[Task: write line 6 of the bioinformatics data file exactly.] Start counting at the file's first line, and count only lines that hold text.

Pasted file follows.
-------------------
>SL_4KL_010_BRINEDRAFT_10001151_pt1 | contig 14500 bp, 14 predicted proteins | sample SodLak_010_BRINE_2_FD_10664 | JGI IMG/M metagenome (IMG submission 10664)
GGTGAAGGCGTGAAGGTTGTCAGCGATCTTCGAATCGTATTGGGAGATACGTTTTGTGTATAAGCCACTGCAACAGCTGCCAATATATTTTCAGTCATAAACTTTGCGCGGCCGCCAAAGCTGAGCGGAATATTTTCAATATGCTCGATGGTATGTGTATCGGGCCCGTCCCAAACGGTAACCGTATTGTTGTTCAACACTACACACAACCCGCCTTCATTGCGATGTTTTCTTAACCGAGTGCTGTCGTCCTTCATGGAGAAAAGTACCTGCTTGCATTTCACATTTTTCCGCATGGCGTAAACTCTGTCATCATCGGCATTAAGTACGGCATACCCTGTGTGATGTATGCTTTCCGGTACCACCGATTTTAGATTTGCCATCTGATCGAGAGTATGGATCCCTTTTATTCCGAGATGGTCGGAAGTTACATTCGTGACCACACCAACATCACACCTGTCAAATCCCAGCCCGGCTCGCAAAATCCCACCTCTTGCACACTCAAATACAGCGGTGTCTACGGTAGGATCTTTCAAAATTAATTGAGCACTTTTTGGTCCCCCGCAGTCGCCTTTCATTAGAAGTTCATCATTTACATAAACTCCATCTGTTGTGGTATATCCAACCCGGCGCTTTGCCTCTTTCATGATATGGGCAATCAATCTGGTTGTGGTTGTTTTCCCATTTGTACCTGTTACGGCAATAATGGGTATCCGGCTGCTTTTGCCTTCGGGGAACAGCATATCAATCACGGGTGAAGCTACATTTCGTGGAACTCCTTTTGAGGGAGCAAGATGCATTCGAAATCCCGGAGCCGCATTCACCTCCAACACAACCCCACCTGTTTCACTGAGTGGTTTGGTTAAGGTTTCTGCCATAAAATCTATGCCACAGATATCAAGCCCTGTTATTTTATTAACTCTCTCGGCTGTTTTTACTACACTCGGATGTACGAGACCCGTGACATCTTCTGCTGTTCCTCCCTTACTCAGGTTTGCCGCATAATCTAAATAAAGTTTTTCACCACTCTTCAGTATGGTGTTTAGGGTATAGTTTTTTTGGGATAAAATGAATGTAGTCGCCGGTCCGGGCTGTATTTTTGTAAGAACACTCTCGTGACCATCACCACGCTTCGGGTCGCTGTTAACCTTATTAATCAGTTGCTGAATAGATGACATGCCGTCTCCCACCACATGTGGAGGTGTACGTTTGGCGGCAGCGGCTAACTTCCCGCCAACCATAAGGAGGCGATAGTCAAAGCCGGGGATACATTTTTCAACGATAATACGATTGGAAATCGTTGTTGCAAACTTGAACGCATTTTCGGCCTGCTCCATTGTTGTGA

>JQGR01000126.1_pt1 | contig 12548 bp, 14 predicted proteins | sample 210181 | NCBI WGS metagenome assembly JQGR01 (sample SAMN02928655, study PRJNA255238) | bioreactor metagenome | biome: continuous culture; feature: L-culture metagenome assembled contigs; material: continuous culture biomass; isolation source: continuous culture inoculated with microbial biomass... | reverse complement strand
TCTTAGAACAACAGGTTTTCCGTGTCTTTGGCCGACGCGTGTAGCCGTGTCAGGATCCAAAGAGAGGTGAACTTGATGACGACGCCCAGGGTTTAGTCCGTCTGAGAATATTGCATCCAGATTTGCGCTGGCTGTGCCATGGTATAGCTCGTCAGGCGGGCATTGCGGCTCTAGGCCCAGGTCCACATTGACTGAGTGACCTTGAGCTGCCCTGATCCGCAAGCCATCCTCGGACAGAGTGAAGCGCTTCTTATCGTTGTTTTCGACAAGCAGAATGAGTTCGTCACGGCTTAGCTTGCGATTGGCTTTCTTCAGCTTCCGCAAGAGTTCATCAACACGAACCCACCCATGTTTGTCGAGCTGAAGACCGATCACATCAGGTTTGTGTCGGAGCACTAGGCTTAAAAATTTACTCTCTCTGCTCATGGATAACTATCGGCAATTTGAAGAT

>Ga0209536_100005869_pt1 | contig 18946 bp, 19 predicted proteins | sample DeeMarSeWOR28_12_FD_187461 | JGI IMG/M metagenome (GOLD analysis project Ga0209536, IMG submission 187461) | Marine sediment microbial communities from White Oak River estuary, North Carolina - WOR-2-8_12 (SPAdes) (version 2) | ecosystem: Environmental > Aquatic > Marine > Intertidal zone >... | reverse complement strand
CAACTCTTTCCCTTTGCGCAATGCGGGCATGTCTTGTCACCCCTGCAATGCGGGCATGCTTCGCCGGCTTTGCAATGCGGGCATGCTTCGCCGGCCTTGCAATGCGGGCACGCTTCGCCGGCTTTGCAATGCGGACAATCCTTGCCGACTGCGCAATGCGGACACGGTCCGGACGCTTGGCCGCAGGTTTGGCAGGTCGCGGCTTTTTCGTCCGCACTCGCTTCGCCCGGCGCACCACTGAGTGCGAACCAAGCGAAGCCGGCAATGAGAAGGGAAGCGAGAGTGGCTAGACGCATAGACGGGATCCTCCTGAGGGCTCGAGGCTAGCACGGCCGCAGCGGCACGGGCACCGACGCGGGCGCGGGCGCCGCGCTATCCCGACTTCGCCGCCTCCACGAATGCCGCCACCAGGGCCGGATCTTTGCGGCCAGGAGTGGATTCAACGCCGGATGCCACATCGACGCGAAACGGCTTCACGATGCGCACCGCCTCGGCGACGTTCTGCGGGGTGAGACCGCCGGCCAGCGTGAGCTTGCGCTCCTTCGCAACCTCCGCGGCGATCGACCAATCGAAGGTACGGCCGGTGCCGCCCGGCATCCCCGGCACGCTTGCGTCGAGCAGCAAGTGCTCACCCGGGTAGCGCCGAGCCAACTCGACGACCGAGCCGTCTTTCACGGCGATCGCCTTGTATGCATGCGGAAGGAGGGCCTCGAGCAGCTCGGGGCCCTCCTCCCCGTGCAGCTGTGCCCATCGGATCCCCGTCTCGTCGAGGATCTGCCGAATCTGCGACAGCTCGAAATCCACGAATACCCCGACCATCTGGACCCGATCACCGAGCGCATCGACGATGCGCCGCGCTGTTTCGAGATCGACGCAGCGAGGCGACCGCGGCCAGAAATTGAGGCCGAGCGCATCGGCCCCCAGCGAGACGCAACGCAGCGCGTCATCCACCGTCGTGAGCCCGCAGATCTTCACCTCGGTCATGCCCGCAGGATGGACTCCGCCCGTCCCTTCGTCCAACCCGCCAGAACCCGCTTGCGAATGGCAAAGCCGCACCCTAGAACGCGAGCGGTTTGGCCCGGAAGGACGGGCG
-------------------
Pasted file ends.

CAACTCTTTCCCTTTGCGCAATGCGGGCATGTCTTGTCACCCCTGCAATGCGGGCATGCTTCGCCGGCTTTGCAATGCGGGCATGCTTCGCCGGCCTTGCAATGCGGGCACGCTTCGCCGGCTTTGCAATGCGGACAATCCTTGCCGACTGCGCAATGCGGACACGGTCCGGACGCTTGGCCGCAGGTTTGGCAGGTCGCGGCTTTTTCGTCCGCACTCGCTTCGCCCGGCGCACCACTGAGTGCGAACCAAGCGAAGCCGGCAATGAGAAGGGAAGCGAGAGTGGCTAGACGCATAGACGGGATCCTCCTGAGGGCTCGAGGCTAGCACGGCCGCAGCGGCACGGGCACCGACGCGGGCGCGGGCGCCGCGCTATCCCGACTTCGCCGCCTCCACGAATGCCGCCACCAGGGCCGGATCTTTGCGGCCAGGAGTGGATTCAACGCCGGATGCCACATCGACGCGAAACGGCTTCACGATGCGCACCGCCTCGGCGACGTTCTGCGGGGTGAGACCGCCGGCCAGCGTGAGCTTGCGCTCCTTCGCAACCTCCGCGGCGATCGACCAATCGAAGGTACGGCCGGTGCCGCCCGGCATCCCCGGCACGCTTGCGTCGAGCAGCAAGTGCTCACCCGGGTAGCGCCGAGCCAACTCGACGACCGAGCCGTCTTTCACGGCGATCGCCTTGTATGCATGCGGAAGGAGGGCCTCGAGCAGCTCGGGGCCCTCCTCCCCGTGCAGCTGTGCCCATCGGATCCCCGTCTCGTCGAGGATCTGCCGAATCTGCGACAGCTCGAAATCCACGAATACCCCGACCATCTGGACCCGATCACCGAGCGCATCGACGATGCGCCGCGCTGTTTCGAGATCGACGCAGCGAGGCGACCGCGGCCAGAAATTGAGGCCGAGCGCATCGGCCCCCAGCGAGACGCAACGCAGCGCGTCATCCACCGTCGTGAGCCCGCAGATCTTCACCTCGGTCATGCCCGCAGGATGGACTCCGCCCGTCCCTTCGTCCAACCCGCCAGAACCCGCTTGCGAATGGCAAAGCCGCACCCTAGAACGCGAGCGGTTTGGCCCGGAAGGACGGGCG